New research sheds light on teenage friendship networks
The University of Bristol study identified these as the three most influential factors when teenagers choose their friends, while income and parents occupational class proved to be insignificant.
Popularity, IQ, bad behaviour such as arriving late and skipping classes and the likelihood of going to university were also found to be characteristics which subconsciously attract friends to each other.
Professor Simon Burgess from the Universitys Centre for Market and Public Organisation and colleagues Eleanor Sanderson and Marcela Umaña-Aponte, looked at an adolescent friendship network of 6,961 links in the West of England.
Their focus was on homophily, which is the tendency to establish relationships among people who share similar characteristics and attributes. This behaviour is important to understand high levels of social segregation, criminal behaviour, the spread of information and the dynamics of the labour market.
Given that high levels of homophily promote consensus in tight-knit but isolated groups, researchers believe the studys findings have implications for the segregation of different groups who will have little insight into each others' views and behaviours.
The study, funded by the Economic and Social Research Council (ESRC), found that personality is a key determinant in the friendship formation process, especially among non-school friends, while physical characteristics such as body fat and weight are not.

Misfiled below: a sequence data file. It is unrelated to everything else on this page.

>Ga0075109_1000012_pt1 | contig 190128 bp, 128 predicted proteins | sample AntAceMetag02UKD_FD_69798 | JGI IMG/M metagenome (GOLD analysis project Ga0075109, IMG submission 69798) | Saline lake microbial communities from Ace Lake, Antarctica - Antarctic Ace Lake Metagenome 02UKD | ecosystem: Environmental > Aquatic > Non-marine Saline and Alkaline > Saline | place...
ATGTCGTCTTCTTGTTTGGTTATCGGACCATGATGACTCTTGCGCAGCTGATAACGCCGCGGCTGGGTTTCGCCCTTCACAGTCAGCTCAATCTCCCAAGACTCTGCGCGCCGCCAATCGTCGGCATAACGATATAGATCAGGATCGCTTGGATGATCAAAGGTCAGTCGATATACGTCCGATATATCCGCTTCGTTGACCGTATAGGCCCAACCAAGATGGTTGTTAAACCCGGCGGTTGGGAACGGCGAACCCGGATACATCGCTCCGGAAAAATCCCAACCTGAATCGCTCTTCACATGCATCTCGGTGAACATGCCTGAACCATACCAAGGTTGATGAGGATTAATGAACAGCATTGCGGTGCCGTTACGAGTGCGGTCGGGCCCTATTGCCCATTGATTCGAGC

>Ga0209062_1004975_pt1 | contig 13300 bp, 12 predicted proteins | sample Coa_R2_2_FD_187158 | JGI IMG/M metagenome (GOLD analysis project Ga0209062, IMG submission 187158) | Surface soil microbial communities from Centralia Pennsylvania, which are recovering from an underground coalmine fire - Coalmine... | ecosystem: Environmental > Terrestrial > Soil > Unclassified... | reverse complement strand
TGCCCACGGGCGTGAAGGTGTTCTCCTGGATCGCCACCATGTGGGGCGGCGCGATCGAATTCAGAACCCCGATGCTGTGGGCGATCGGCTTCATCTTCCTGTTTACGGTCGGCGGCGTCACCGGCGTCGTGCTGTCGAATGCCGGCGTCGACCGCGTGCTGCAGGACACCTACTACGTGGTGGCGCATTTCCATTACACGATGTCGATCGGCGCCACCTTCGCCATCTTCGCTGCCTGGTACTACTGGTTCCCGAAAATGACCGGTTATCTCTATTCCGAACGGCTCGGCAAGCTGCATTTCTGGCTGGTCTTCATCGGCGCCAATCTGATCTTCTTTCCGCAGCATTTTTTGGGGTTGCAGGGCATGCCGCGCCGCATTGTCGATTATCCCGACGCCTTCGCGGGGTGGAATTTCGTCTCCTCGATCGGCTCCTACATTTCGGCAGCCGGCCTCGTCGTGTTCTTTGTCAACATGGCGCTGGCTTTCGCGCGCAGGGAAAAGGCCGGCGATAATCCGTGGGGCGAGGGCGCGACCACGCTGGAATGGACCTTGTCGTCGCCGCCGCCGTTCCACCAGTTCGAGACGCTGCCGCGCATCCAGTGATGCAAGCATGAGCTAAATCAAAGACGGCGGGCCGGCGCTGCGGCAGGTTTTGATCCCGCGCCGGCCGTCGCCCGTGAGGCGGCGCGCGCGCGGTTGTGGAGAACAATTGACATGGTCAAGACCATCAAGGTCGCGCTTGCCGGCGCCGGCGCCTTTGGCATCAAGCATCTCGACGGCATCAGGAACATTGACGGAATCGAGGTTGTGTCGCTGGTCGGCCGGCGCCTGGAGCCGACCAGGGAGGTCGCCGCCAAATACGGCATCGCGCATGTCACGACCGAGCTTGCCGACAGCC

Researchers also found that those with longer friendships were more similar, especially when it came to their personality traits such as extraversion, emotional stability, intellect and imagination. Long friendships in adolescents are very solid and those friends are likely to have shaped their personalities together.
The study began in March 2008 when youngsters aged 15 to 17-years-old were asked to nominate a maximum of five best friends. Information about the length of friendship, where they met, how much time they spend together, what they talk about and the activities they do together was collected.
A unique longitudinal dataset, collected as part of the Children of the 90s study, looked at academic achievement, IQ, behavioural problems, health, future aspirations, personality and a familys socio-economic status.
It found that individuals select their friends deliberately, rather than friendships forming as a result of a random social selection process.
Professor Burgess said: Our findings are pertinent for understanding the role of friendships in adolescent society. It is unquestionable that people select and influence each other, which confirms that social networks are powerful in spreading information, beliefs and behaviours.
In our context of a large friendship network of adolescents, the effects of homophily choosing friends similar to ourselves - seem particularly important. These individuals are making a transition between childhood and adulthood and their emerging attitudes and beliefs will be affected by their friendships.
The research, entitled School ties: An analysis of homophily in an adolescent friendship network' by Simon Burgess, Eleanor Sanderson and Marcela Umaña-Aponte from the University of Bristols Centre for Market and Public Organisation, was funded by the Economic and Social Research Council (ESRC).